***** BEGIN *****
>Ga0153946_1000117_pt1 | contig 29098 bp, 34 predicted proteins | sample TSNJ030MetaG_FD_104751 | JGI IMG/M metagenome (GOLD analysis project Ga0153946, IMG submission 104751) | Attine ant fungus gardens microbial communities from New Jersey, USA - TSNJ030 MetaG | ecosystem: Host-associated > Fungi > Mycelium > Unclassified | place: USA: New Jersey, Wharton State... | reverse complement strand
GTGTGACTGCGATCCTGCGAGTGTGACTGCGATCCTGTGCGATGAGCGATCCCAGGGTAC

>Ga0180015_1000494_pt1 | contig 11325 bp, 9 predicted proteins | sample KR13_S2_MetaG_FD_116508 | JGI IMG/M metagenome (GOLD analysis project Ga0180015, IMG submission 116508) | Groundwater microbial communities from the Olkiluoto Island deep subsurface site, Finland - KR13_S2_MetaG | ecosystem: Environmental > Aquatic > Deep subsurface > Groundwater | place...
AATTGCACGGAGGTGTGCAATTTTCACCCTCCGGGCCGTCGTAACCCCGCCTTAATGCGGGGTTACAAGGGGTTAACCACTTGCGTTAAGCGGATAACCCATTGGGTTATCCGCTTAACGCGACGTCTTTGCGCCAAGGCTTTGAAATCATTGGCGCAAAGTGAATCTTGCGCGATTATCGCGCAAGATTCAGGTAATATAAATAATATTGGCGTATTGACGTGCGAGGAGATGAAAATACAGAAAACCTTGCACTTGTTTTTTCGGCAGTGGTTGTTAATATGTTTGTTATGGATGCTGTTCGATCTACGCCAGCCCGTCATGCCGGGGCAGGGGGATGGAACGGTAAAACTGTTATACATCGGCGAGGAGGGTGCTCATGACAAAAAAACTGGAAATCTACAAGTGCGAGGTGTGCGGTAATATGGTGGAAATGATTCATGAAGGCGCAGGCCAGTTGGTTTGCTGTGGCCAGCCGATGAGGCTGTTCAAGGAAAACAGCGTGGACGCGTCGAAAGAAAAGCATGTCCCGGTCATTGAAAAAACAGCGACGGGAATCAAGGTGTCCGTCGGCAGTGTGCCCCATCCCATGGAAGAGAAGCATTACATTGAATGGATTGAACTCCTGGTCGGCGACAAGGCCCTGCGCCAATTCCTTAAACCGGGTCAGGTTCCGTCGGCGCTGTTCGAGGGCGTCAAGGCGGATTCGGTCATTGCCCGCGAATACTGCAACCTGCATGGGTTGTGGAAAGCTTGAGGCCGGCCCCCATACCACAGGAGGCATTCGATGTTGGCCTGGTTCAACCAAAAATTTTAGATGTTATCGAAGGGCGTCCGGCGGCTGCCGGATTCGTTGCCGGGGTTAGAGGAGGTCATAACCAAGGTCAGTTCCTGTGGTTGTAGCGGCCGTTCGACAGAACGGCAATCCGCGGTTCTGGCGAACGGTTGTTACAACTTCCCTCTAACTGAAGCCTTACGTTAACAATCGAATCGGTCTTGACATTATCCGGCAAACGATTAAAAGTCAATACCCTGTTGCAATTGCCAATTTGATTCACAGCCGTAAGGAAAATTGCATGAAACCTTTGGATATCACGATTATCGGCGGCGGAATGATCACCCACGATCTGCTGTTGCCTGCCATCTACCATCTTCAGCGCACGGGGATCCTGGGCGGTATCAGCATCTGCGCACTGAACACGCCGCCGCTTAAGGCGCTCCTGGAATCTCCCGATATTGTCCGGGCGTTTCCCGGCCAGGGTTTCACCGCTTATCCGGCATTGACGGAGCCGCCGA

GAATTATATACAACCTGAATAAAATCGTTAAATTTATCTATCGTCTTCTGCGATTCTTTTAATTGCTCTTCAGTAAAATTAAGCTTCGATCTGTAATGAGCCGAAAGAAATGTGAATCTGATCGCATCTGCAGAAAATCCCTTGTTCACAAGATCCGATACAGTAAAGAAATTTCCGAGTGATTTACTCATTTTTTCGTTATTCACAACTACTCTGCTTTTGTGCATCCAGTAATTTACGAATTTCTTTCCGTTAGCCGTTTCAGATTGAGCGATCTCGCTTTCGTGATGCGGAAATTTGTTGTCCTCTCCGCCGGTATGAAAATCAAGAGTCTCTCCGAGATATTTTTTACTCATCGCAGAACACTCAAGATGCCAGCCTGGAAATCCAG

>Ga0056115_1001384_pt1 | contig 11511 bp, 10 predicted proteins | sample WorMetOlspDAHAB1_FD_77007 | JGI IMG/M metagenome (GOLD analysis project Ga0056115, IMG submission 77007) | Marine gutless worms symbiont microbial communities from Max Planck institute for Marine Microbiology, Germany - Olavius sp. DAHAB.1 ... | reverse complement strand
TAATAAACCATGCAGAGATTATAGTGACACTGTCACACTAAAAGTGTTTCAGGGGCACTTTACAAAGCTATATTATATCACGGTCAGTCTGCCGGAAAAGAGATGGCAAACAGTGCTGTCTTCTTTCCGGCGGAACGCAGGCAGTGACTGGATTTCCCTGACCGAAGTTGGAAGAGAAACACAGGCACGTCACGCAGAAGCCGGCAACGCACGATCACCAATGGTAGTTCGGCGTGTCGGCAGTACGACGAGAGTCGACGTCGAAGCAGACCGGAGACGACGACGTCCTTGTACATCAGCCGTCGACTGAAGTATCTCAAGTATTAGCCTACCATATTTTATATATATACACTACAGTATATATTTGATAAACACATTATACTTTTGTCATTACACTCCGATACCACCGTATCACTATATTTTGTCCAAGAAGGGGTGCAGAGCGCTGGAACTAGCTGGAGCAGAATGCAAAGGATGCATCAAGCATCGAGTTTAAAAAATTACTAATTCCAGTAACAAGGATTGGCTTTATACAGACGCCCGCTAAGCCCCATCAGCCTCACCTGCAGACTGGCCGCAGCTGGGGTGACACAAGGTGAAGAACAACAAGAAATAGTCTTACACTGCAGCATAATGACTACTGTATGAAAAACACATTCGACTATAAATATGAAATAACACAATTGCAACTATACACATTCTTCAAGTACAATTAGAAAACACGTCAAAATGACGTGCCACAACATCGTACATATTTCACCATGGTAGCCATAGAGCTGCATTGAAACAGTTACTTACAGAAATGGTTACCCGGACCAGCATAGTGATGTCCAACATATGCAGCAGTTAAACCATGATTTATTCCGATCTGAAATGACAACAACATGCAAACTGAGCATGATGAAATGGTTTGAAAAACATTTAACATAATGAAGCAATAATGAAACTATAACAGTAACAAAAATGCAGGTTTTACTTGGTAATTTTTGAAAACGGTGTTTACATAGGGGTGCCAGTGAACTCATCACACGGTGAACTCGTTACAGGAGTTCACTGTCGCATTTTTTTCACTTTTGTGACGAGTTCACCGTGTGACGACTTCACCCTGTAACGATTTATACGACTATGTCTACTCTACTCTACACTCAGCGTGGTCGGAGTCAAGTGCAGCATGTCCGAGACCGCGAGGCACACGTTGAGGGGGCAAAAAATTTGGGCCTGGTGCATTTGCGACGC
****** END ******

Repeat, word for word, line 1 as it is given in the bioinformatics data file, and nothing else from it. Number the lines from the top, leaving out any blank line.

>Ga0153946_1000117_pt1 | contig 29098 bp, 34 predicted proteins | sample TSNJ030MetaG_FD_104751 | JGI IMG/M metagenome (GOLD analysis project Ga0153946, IMG submission 104751) | Attine ant fungus gardens microbial communities from New Jersey, USA - TSNJ030 MetaG | ecosystem: Host-associated > Fungi > Mycelium > Unclassified | place: USA: New Jersey, Wharton State... | reverse complement strand